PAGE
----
What’s in a Seal?, or A Seal for the Antiquarian

The Society has published two new books in this, its bicentennial year. The works are completely different and from the hands of different authors and designers, both of whom incorporated the Society’s seal on the back cover. With all this extra attention to this device, Abby Hutchinson, who edits the Society’s newsletter, Almanac, concluded that it was significantly historic to include a short piece in her publication. As only the broad contours of the story fit the space available in the AAS Heritage column, the editors of Past is Present welcomed a longer version.

The Society’s seal was formally inaugurated in 1820. That year, in January, the Council, the Society’s governing board, voted to issue membership diplomas “to which the seal of the Society shall be affixed” to qualifying members. Later in the year, the seal was incorporated into the title page engraved by Abner Reed for the first issue of Archaeologia Americana, The Transactions and Collections of the American Antiquarian Society. Like so many other early initiatives of the Society, the seal — along with the charter, the founding collection, and even the first Antiquarian Hall — was the brainchild of Isaiah Thomas. The seal’s very existence sprang from Thomas’s vision and generous spirit. To be sure, he tried to engage other members as committees to make these ideas a reality, but the Society’s early records show that Thomas took the lead at critical moments.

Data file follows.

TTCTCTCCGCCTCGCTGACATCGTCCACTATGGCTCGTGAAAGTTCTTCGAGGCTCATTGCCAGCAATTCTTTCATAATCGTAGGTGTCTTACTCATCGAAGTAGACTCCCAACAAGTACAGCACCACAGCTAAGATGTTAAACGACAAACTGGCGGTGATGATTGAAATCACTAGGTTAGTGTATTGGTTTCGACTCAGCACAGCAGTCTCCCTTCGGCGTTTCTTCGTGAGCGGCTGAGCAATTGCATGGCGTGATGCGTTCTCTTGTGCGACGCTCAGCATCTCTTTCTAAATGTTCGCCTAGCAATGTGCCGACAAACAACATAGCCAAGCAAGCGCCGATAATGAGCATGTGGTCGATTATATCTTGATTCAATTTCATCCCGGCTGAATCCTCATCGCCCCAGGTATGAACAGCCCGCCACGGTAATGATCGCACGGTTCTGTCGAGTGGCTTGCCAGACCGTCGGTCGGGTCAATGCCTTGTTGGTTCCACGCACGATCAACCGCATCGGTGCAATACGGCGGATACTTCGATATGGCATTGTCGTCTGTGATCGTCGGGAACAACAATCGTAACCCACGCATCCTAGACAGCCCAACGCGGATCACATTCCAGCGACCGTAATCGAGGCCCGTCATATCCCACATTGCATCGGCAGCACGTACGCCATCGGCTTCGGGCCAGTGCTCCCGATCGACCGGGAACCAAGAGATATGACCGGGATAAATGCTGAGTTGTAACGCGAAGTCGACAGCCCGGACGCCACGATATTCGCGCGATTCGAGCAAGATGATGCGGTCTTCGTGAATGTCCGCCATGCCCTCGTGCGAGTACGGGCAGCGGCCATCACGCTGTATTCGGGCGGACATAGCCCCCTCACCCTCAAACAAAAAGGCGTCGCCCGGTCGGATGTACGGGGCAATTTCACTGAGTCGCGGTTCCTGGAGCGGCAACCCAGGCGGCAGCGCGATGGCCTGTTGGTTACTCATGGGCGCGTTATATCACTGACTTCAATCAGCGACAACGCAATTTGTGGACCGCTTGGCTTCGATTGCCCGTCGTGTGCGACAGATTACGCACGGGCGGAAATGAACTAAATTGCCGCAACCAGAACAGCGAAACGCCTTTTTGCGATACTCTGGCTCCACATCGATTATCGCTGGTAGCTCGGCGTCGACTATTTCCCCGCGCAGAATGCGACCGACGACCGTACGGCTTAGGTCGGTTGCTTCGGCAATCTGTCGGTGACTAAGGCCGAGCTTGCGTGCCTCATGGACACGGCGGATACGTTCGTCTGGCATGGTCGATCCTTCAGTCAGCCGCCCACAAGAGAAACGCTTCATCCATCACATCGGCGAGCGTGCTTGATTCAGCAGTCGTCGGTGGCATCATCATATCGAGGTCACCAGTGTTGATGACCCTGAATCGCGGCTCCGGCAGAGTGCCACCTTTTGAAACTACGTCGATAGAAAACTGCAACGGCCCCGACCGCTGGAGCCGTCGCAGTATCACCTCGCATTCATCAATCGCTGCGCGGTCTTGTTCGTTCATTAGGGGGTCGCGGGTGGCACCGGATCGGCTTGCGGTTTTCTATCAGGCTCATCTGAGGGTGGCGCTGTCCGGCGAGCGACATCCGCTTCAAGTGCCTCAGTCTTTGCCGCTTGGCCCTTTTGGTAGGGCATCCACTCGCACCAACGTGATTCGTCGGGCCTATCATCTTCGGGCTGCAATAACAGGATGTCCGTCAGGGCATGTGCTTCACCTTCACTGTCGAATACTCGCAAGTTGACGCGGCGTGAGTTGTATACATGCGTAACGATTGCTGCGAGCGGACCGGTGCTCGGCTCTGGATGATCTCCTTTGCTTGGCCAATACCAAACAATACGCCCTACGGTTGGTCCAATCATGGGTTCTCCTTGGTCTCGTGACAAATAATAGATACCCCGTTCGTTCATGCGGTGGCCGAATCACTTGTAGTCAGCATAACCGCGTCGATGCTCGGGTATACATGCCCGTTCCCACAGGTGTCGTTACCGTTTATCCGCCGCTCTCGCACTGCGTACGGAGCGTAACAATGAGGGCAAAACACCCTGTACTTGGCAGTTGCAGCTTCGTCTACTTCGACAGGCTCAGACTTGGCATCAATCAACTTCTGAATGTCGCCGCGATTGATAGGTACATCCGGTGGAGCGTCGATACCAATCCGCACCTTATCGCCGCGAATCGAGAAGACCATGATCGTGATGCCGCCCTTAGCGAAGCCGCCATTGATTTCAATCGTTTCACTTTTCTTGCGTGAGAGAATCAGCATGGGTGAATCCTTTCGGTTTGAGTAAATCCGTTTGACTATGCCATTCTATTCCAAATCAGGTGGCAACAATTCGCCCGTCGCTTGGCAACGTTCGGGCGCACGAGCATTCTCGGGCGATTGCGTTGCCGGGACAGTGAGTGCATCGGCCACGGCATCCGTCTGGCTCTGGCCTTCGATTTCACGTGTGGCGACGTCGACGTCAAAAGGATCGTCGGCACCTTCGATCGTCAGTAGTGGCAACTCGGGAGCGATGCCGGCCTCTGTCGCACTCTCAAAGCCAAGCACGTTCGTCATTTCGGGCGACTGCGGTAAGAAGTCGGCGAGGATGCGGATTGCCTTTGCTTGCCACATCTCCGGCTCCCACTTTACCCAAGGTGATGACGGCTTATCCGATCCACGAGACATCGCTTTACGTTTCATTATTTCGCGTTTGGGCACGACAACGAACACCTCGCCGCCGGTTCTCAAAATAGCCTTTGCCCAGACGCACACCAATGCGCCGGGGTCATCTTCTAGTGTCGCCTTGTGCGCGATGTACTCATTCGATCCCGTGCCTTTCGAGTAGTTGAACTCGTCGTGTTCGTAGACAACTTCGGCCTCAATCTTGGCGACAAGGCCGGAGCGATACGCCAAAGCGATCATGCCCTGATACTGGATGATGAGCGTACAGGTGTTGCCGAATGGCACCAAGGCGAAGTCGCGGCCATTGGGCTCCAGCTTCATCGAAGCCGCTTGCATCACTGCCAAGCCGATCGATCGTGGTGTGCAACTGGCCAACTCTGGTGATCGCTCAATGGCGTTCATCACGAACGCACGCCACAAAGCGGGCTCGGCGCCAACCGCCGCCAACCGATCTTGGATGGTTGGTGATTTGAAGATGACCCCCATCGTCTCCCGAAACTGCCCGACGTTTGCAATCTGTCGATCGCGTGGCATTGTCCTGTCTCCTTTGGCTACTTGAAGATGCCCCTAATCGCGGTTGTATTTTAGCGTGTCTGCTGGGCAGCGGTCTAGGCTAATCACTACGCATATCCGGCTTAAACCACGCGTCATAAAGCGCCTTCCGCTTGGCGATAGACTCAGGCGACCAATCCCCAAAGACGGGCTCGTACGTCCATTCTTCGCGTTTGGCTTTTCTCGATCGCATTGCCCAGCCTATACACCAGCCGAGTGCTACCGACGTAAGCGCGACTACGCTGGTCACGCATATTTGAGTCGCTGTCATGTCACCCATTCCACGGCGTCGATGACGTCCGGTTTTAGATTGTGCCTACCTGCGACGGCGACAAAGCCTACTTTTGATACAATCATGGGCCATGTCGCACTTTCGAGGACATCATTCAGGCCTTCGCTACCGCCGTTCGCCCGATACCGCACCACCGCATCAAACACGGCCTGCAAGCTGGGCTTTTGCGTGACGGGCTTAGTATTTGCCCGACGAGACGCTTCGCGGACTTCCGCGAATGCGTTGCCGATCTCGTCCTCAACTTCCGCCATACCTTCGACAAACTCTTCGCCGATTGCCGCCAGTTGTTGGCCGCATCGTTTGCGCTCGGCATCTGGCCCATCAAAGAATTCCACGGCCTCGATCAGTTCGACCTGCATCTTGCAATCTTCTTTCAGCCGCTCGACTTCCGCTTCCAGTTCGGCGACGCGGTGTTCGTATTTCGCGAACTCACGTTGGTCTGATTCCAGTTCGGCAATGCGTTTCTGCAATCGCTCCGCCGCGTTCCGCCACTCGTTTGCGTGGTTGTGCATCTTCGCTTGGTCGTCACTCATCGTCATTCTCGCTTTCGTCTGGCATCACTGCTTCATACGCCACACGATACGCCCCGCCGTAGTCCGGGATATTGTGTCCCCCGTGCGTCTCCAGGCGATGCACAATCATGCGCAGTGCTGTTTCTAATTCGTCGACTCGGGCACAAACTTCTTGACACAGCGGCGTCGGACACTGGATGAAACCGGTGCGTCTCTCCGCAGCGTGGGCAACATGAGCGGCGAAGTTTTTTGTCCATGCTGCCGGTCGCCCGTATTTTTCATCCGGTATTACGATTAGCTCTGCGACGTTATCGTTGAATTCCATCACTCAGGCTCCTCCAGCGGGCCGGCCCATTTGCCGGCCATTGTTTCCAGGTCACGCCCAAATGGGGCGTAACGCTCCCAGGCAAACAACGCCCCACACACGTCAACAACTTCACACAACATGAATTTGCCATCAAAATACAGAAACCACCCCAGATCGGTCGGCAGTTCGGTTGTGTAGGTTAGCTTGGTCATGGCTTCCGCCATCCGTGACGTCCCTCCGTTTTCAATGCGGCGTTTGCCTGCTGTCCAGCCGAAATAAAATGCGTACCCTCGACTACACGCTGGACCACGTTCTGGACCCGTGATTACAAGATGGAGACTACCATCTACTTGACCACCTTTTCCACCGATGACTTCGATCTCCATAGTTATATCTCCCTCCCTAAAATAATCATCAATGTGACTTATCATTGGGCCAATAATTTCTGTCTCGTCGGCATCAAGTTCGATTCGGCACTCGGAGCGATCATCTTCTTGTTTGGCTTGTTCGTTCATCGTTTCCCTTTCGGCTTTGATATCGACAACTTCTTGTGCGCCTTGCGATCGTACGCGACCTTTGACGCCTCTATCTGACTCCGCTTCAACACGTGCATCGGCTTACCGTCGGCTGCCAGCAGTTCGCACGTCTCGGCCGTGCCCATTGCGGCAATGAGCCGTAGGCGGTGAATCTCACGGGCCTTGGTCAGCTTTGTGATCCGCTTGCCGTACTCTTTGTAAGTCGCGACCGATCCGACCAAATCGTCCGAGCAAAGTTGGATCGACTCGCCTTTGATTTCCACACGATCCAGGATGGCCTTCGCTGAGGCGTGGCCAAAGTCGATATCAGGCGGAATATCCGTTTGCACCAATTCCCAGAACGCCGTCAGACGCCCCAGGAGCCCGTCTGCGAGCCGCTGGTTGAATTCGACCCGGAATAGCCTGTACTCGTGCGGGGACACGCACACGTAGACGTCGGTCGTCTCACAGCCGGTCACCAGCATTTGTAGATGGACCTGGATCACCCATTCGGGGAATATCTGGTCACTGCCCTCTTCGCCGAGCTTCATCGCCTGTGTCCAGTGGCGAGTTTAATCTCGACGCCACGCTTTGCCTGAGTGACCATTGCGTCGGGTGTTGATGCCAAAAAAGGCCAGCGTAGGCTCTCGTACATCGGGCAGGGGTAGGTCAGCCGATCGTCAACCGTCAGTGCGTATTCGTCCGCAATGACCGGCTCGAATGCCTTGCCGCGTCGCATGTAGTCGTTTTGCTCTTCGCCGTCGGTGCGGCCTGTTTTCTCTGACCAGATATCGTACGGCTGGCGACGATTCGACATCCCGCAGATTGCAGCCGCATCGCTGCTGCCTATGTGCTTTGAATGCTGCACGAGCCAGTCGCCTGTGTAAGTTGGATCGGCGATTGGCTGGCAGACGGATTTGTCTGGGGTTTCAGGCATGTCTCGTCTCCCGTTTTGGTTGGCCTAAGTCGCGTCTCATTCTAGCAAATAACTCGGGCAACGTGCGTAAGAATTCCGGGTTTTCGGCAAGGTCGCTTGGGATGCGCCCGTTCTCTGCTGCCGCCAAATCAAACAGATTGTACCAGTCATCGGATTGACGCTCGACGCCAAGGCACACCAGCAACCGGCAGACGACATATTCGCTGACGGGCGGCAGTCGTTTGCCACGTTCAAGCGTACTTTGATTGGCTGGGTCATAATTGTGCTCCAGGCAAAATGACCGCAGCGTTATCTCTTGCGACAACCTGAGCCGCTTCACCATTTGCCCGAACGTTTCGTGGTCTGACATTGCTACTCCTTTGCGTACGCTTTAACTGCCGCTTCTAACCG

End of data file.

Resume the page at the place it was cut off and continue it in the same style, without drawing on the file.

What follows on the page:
The creation of the official stamp for the seal of the Society turned out to be a complicated affair. The committee appointed to complete the task got cold feet when it learned just how costly it was to sink the die and dragged its feet, rather than commit to that expenditure. The story was pieced together by Waldo Lincoln, then the Council President, at the Society’s centennial in 1912. He assembled the earliest records of the Society from disparate sources predating the regular and consecutive publication of annual meeting records that began in 1849. He also had historical notes compiled by Edmund M. Barton that were published in the Proceedings for October 1897 as part of his librarian’s report prompted by the Council’s vote (October 22, 1895) to consider revising the Society’s seal. The single-volume Proceedings of the American Antiquarian Society, 1812-1849 appeared with lengthy footnotes but without illustrations, leaving room for yet another review in time for the bicentennial.

Barton began his account of his historical exploration by noting that “the original drawing was not only preserved but framed by our founder.” (This accounts for the fold that centered the drawing in the frame even as it obscured part of Thomas’s note about its origin.) Barton then recounted what he had learned of the difficulties encountered in the effort to turn the art into a mechanical device. To the vote taken on October 24, 1814, to accept the “device for the seal of the Society” as reported by the committee for that purpose, was appended the names of members [Nathaniel G.] Snelling and Sam’l J. Prescott to the committee to “get the same engraven on steel for the use of the Society.” Later, when he went looking, Lincoln could not find the 1814 committee report — only one from the following year that was officially described as “progress.”